Hand-picked February deals End 28/02/2019

BMW M4 Performance

RRP from
average carwow saving
31 - 34
0-60 mph in
3.9 - 4.3 secs
First year road tax
£1,240 - £1,760

Weight has been cut down a good 80 kg compared to the old the M3 coupe, now standing at a still-hefty 1,497 kg.

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Performance and Economy

The slimming-down has come courtesy of the use of aluminium for the bonnet and suspension, and carbon fibre reinforced plastic for the drive shaft and roof – the latter formerly limited to only the occasional special edition here and there.

One thing that can’t be denied is the immense performance that M Division’s new engine offers. Replacing the old 4.0-litre V8 is a twin-turbo, 3.0-litre inline six. Producing 431hp (and huge heaps of torque) it fires the M4 from 0-60mph in only 4.1 seconds, on its way to a limited top speed of 155mph. Throttle response is phenomenal for a turbo car, while the torquey nature of the engine – maximum pulling power is available from just 1,500rpm – makes it incredibly flexible.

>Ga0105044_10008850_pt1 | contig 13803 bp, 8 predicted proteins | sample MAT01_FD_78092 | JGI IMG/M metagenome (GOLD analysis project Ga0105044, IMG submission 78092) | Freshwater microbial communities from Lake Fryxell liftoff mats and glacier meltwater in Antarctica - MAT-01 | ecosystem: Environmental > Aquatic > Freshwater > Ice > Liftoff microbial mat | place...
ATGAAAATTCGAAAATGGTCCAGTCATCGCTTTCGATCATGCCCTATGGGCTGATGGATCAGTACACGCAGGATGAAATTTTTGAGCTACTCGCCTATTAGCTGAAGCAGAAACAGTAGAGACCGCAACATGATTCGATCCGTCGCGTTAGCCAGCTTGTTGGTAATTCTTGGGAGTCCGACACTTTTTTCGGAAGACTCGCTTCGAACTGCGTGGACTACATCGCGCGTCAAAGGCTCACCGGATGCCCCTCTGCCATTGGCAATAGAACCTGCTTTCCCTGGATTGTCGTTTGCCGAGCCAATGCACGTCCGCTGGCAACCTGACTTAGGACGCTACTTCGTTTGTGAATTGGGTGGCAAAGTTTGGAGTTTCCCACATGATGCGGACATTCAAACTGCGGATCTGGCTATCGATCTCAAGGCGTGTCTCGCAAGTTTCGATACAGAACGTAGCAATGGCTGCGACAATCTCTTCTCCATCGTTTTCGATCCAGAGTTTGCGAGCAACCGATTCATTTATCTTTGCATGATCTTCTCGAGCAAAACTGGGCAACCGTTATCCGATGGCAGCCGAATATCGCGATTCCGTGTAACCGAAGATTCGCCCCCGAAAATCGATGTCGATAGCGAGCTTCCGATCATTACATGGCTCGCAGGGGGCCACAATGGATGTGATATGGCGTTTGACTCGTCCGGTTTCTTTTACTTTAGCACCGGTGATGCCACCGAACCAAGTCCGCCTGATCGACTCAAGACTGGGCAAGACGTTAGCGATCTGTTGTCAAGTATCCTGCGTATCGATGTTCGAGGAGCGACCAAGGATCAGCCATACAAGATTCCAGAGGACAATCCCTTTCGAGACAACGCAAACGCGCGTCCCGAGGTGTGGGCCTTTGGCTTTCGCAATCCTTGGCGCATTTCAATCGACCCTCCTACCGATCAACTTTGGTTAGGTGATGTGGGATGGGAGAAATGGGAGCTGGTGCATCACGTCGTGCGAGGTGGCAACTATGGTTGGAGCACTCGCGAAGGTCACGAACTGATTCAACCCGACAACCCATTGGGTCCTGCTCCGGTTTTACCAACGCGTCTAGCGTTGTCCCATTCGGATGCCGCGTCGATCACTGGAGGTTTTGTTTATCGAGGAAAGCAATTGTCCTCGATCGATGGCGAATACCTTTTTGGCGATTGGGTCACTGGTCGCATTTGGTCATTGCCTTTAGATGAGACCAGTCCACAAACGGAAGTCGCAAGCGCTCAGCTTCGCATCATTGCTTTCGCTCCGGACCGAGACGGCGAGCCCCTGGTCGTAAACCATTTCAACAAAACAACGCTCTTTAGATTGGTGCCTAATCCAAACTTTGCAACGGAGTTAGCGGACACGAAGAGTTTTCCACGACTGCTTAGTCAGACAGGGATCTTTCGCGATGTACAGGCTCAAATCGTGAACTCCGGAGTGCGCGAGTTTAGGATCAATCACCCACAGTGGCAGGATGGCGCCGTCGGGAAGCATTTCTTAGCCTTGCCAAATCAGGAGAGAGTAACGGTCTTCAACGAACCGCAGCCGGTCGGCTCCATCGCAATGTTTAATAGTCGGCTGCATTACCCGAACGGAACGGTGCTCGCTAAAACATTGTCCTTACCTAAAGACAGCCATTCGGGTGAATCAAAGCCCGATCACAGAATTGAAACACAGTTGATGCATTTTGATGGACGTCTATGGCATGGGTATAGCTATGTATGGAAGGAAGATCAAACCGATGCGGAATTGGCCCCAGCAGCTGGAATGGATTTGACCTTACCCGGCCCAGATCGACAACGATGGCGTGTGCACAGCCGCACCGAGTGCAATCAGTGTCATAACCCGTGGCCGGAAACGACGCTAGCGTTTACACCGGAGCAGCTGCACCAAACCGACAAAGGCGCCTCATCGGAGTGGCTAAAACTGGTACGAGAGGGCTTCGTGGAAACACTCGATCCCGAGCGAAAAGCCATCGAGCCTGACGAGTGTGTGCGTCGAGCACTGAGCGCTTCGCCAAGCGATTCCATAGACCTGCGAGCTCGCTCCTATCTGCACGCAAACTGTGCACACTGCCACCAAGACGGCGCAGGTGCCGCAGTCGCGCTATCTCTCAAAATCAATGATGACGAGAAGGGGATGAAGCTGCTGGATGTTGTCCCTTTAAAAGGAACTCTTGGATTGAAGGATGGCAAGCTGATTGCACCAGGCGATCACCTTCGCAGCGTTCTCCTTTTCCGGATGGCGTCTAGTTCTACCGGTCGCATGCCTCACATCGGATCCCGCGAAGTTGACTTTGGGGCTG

The M4 is a litre down on the old model, but twin turbos more than make up for it

Mat Watson
carwow expert

While the performance is hard to argue with, the way that it delivers it is certainly up for debate. The turbo engine lacks character when compared to previous M3 units – the engine note is artificially enhanced and the torquey delivery can be a poison chalice on wet, slippery roads.

Whether you go for the manual gearbox or the dual-clutch seven-speed automatic, you’ll get a smooth-shifting transmission which is a joy to use. The dual clutch will be the most popular, but it adds 40kg to the weight and lightens your pockets to the tune of £2,645.

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On average carwow buyers save £10,187 off the RRP of the BMW M4 they configure.
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In corners, there is plenty of fun to be had and there’s more than enough potential for some sideways tyre-smoking action – if you’re so inclined. Even with the adjustable dampers in their firmest setting, the M4 is compliant over the worst bumps and body movements are well-contained.

The main issue – as with several BMW’s of late – is the steering. It has quite significant weight to it but offers very little in terms of feel. Part of the enjoyment of driving past M cars was exploiting their uncanny talent for describing to you exactly how they were behaving via the palms of your hands.

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